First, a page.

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Nicola Horlick: 'I’m likely to be lending a lot more money in a recession'

Small Business Snippets

Release Date: 08/13/2019

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Anna Jordan meets Nicola Horlick, an investment fund manager and founder of business P2P lending firm, Money&Co. She talks about the slowing economy and why you should never go into the restaurant business.   

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Want to read the interview instead?

Hello and welcome to Small Business Snippets, the podcast from SmallBusiness.co.uk. I’m your host, Anna Jordan.

Today we have Nicola Horlick, an entrepreneur and investment manager with other thirty years of experience. She’s the CEO of P2P investment firm, Money&Co, and as such, we’ll be talking about business finance.

Anna: Hello, Nicola.

Nicola: Hi.

Anna: How are you doing?

Nicola: Very well, thanks.

First, I’d like to ask you about moving from finance. How is it becoming an entrepreneur for the first time having worked in that industry for quite a while?

Nicola: Yeah, well originally, I worked for big banks and I was very lucky. I started at a big bank that was going very strongly and after that I was sent to another bank which had a very major problem with one of its businesses and I had to turn it around.

And then I went to the French bank, SocGen (Société Générale) and they asked me to set up a fund management business for them literally from scratch, so it was just me, a Frenchman and a secretary on day one.

That naturally took me to the point of saying “I really need to do something on my own now.” I’d sort of done everything within the banking environment and having literally set up a business from scratch it then gave me the bug, so to speak. The next step after that was to set up a fund management business with no big bank – just me – and getting some backers. I set it up in 2004 and it was approved in 2005 by the Financial Conduct Authority (FCA) that was Bramdean Asset Management.

I’ve set up numerous different businesses since then, mostly around finance. In 2011, I set up a private equity business called Rockpool with two guys who are both ex-3i (an international investor group). I then also set up some film finance businesses and I got involved in the music industry and I listed a vehicle on the London Stock Exchange to invest in alternative investments.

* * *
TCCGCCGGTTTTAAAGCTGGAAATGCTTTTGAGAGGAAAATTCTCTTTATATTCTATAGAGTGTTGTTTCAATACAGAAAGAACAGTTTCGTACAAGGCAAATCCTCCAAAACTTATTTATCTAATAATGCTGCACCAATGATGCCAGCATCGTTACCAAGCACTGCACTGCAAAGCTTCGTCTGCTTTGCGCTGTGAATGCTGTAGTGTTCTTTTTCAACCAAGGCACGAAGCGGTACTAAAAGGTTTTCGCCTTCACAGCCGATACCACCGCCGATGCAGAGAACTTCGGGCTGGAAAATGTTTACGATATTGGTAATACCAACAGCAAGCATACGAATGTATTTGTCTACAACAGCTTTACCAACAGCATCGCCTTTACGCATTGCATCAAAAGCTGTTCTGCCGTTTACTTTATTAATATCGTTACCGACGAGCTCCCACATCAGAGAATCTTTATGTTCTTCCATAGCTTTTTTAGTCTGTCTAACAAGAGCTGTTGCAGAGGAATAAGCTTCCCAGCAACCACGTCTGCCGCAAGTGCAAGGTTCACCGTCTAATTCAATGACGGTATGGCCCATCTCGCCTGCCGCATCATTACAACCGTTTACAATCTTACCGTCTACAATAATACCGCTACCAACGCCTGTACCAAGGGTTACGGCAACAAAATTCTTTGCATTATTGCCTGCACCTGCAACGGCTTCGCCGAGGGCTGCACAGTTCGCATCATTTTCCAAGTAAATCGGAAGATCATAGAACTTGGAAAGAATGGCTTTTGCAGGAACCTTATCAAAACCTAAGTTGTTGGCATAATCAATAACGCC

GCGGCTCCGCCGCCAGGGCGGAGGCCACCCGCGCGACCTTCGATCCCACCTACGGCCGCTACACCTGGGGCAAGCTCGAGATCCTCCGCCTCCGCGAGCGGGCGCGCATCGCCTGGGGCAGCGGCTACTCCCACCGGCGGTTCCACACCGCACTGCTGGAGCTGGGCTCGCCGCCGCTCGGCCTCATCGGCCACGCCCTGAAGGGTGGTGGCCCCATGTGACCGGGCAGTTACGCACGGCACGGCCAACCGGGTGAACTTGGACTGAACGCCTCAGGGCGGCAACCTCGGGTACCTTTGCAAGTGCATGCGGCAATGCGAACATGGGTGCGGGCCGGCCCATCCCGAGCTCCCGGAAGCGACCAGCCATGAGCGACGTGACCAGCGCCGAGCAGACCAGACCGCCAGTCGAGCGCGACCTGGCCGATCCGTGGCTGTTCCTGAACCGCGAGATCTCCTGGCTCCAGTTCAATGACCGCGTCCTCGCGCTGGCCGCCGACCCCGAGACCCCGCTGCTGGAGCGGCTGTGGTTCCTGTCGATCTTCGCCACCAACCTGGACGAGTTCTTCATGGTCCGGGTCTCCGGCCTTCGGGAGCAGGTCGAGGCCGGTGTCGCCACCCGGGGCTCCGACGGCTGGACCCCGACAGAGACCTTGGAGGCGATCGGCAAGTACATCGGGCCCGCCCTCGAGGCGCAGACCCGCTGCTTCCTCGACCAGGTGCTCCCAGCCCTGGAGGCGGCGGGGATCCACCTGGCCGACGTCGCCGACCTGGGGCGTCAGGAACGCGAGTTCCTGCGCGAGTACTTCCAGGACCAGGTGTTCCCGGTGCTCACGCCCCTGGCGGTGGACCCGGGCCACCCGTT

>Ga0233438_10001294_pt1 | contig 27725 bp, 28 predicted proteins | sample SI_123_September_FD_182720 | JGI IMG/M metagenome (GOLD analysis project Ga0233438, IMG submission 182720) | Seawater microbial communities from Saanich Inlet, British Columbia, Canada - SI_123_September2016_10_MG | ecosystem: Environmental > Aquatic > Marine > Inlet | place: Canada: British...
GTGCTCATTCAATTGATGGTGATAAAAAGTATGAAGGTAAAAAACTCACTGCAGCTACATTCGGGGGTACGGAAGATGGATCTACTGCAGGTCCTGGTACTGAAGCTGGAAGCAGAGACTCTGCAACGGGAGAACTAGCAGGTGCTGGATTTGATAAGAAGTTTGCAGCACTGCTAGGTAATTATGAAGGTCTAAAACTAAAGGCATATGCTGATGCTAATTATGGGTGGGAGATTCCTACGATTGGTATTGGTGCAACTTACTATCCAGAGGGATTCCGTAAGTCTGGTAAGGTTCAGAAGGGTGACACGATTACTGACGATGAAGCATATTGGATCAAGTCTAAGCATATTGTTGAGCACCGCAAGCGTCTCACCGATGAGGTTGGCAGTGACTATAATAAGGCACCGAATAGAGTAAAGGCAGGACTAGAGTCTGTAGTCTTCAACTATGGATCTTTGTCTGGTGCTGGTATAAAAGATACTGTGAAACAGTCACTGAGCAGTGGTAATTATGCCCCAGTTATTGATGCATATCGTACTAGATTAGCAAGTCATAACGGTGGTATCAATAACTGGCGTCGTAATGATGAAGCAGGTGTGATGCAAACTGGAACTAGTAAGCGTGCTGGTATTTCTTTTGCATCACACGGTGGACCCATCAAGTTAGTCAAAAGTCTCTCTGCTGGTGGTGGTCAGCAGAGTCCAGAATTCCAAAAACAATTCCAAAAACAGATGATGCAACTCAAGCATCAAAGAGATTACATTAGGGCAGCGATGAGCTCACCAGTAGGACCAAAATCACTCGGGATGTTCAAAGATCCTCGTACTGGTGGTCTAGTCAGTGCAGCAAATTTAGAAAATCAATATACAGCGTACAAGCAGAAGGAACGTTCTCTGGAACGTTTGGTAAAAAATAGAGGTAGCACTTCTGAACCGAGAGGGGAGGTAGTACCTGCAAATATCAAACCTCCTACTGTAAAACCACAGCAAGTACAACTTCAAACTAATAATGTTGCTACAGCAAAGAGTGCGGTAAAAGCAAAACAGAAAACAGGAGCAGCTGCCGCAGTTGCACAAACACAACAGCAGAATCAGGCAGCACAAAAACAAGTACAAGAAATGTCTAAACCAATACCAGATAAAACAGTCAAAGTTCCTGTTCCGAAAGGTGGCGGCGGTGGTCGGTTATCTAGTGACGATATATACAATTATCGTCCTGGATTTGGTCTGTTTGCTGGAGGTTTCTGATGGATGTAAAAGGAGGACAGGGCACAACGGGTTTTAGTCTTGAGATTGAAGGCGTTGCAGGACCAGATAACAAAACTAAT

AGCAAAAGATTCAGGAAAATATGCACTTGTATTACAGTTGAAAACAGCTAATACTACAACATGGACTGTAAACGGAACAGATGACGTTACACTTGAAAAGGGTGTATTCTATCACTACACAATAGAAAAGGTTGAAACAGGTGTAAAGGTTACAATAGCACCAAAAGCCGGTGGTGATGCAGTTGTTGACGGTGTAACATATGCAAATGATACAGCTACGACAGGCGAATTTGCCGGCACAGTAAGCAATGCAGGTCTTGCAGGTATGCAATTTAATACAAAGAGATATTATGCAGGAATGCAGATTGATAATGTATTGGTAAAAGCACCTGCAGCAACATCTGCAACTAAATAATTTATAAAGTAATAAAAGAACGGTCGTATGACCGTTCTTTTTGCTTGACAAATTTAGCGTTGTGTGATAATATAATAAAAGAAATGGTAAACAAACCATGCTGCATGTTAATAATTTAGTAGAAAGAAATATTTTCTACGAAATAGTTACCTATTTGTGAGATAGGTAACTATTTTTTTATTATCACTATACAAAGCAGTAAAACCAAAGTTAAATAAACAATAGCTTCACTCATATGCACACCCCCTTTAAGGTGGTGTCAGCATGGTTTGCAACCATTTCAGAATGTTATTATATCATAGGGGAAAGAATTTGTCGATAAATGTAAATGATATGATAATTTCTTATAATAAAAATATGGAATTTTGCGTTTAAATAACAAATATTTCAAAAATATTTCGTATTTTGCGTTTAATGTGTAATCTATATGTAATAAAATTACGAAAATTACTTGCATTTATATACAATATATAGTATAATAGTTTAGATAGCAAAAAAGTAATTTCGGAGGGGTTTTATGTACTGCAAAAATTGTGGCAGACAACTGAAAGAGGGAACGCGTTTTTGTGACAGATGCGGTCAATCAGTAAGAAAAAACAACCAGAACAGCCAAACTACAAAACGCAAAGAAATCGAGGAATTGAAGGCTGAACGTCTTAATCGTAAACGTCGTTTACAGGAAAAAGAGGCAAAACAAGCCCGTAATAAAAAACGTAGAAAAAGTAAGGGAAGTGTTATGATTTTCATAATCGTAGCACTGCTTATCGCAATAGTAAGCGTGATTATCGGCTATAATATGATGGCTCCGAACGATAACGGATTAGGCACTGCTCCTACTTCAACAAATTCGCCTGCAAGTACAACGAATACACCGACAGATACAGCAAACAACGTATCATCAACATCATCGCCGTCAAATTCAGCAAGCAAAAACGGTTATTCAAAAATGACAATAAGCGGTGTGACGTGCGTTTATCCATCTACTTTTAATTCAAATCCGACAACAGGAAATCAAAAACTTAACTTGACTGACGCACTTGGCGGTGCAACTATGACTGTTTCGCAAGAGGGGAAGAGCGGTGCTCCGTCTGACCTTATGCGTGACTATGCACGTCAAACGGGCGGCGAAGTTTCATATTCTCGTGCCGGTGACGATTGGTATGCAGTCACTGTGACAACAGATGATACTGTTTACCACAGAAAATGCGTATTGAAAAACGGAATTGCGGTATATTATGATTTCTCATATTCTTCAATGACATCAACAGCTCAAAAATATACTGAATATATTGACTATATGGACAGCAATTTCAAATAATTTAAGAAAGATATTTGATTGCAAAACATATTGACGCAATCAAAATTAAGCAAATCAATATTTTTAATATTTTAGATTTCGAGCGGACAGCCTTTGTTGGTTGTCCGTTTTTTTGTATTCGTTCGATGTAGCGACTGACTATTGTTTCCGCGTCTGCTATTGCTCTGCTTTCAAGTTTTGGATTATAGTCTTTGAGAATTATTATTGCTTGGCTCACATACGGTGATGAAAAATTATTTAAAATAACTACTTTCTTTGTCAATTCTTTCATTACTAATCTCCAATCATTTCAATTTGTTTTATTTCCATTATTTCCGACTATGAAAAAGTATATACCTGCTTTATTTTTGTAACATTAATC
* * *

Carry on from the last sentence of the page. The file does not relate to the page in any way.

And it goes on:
And then I’ve done less successful things like setting up a restaurant which was a very, very bad idea. I’m still trying to extricate myself from that now. But you know, it’s led me to a different world, really.

And then ultimately I set up Money&Co in 2013 and Money&Co is a peer to peer lending platform. So, it’s individuals who want a better rate on their cash lending to businesses to help them grow. Our bad debt experience to date has only been 0.04pc per annum. We’ve actually only had one bad debt in five years. And so with this, it’s not that we’re unique – there are others, Funding Circle is massive – that lend to small businesses. We take a more considered approach. It’s mainly because I’m a fund manager and I’ve been an investor for so long. Whereas a lot of the people running these businesses might come from different backgrounds – they might come from tech or marketing backgrounds rather than money management backgrounds.

What criteria do you look for in the businesses you want to invest in?

Nicola: So, we have some very basic requirements, like you must have three years of filed accounts; the company must have been profitable in the last year of operation; and it needs to demonstrate to us that it’s affordable for them to borrow so we’ll never ever lend to a start-up, for example.

I’d like to talk a bit about the peer to peer lending market. On the retail side, the FCA are introducing tighter rules for retail investors after the collapse of Lendy. How is that going to affect the business investment side and the industry as a whole?